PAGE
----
Storms, heavy rain, snow, and flooding headed to the South


It’s bad enough that huge parts of North Carolina and Texas were flooded for days or weeks back in the fall, but more heavy rain is on the way. Other states in the South will also get doused with rain, and snow will blanket other areas as another storm approaches.

A pair of low pressure systems, one diving southeastward out of the Rockies and another moving eastward from the Baja peninsula, will produce yet another heavy rainstorm from eastern Texas to the Carolinas from tonight through Friday night. The two systems will not merge, but their close proximity to each other as they move across the region will lead to a deep southerly moisture flow straight out of the tropics. This means the system will dump unusually high amounts of rain compared to most mid-December storms in this region.

Although widespread, long-term flooding isn’t likely across the Carolinas, there’s a good chance for localized flooding along creeks and rivers. Some of the areas most at risk will be Georgetown, Myrtle Beach, and Wilmington – cities that were flooded during Hurricane Florence in September – as well as neighborhoods just inland from these cities. Because of recent heavy rain, the National Weather Service has Flood Warnings in place for the following rivers in the region: Cape Fear, Congaree, Great Pee Dee, Little Pee Dee, Lumber, Neuse, Santee, and Wateree. The warnings will continue because of the new storm arriving soon.

East Texas is the other part of the country with ongoing flooding problems that could get worse during this storm. Austin, Dallas, Houston, and San Antonio were flooded by excessive October rains that washed out bridges and killed several people. Flood Warnings have been issued for these rivers: Angelina, Brazos, East Fork San Jacinto, Guadalupe, Navasota, Neches, Sabine, San Bernard, and Trinity.

The map below shows the estimated time frame of the rain during the next two days and approximately how much could fall. Keep in mind that the heaviest rainfall will occur in pockets in the yellow and orange shaded areas, not necessarily across the entire areas.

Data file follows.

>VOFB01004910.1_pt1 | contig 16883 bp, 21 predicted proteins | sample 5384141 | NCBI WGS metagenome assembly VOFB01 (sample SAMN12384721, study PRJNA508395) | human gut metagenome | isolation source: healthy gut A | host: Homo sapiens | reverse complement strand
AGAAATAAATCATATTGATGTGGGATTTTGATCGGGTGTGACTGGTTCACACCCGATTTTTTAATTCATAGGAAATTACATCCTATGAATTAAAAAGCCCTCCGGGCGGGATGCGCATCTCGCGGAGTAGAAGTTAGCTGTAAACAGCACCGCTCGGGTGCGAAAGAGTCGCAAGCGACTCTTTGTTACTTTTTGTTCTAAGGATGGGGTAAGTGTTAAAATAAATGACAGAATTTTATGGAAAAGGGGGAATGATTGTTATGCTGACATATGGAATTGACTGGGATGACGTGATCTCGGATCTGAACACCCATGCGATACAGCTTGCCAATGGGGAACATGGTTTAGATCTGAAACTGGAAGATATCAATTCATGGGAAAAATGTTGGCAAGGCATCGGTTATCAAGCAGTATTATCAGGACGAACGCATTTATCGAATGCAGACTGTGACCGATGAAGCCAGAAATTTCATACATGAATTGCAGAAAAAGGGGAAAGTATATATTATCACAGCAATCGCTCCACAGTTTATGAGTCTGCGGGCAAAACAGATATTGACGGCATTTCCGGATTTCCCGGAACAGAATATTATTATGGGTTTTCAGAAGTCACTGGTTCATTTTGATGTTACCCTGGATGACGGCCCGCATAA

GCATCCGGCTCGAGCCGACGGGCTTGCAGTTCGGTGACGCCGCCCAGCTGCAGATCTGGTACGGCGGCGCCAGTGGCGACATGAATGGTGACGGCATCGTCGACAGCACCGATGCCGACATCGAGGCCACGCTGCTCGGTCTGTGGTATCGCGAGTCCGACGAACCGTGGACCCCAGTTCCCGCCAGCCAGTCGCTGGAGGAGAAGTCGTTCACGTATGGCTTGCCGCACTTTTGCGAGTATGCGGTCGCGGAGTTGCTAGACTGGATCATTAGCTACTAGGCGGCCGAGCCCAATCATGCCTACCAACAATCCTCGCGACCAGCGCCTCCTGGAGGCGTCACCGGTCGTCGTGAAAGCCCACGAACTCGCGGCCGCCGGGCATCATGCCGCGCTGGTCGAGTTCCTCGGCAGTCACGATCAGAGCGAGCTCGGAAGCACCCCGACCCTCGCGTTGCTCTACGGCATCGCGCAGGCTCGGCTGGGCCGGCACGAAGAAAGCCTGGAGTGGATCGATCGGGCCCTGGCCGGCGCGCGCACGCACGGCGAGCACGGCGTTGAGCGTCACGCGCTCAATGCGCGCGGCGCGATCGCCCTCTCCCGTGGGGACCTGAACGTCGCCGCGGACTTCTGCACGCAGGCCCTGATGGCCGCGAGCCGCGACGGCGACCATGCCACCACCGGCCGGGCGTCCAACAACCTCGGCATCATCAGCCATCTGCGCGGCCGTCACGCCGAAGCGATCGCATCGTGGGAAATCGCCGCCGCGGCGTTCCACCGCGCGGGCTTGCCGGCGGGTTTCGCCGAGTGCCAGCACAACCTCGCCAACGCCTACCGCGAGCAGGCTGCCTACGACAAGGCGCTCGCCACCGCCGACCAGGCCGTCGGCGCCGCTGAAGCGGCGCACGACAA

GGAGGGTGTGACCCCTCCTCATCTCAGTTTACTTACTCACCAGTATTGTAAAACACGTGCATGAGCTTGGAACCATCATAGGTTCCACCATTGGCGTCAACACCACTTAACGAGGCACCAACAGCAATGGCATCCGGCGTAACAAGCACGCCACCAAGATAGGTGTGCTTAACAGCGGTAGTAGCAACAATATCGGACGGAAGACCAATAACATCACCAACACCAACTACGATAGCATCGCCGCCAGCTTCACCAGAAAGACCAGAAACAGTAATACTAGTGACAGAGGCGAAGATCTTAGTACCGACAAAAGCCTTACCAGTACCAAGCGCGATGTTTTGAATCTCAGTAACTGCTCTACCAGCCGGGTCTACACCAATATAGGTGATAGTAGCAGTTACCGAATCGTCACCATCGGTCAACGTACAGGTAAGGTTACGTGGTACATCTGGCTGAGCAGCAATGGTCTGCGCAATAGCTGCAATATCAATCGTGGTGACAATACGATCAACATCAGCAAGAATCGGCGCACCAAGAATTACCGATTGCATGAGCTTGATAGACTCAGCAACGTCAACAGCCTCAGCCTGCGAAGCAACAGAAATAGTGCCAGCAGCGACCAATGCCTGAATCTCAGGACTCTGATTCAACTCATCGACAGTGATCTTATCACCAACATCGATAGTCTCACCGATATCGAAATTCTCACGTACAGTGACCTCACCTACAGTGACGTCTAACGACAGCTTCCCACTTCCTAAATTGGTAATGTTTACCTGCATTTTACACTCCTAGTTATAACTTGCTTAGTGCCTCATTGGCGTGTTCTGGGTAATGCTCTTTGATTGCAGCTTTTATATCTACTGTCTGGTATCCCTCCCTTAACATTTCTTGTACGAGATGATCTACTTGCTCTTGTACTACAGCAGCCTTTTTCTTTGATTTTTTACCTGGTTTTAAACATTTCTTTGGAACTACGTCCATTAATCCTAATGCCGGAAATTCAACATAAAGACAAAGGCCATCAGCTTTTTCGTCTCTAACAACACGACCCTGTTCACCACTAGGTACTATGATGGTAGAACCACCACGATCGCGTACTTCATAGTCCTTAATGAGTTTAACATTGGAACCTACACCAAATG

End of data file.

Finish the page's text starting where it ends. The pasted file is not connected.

(Map: FreightWaves)
(Map: FreightWaves)

Also, strong to severe thunderstorms could develop across the Gulf Coast, producing extremely heavy downpours and gusty winds of 50 to 60 mph in some spots. For truckers on I-10, I-20, and I-95 this means that, at times, torrential rain will make it hard to see roads and other vehicles ahead of them. They should take breaks during times of limited visibility and/or uncomfortably windy conditions. Drivers might also run into roadblocks, especially where water ends up flooding secondary roads on their routes.

There’s a wintry side to this storm, too. Snow and wind will make travel difficult across the Big Country and Heartland of Texas on Thursday. Up to four inches of snow are forecast for areas along I-20 from Abilene to just west of Fort Worth. For a while the snow could be wet and heavy, and slush will turn icy on roads, driveways, sidewalks, and parking lots.

To make matters worse, strong winds of 45 to 50 mph will lead to blowing snow and poor visibility. The combination of the snow and wind could also knock down trees and power lines, so people should prepare for power outages. A Winter Storm Watch has been issued for these areas. Updates on official alerts for flooding and winter weather can be found on this interactive map.

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Nick Austin, Director of Weather Analytics and Senior Meteorologist

In his 17 years of weather forecasting experience, Nick worked on air at WBBJ-TV and WRCB-TV, including time spent doing weather analysis and field reporting. He received his Bachelor of Science in Meteorology from Florida State University as well as a Bachelor of Science in Management from Georgia Institute of Technology. Nick is also a member of the American Meteorological Society and National Weather Association. As a member of the weather team at WBBJ-TV in Jackson, Tennessee, Nick was nominated for a Mid-South Emmy for live coverage of a major tornado outbreak in 2008. As part of the weather team at WRCB-TV in Chattanooga, Tennessee, Nick shared the Chattanooga Times-Free Press Best of the Best award for “Best Weather Team” for eight consecutive years. Nick earned his National Weather Association Broadcasting Seal in 2005.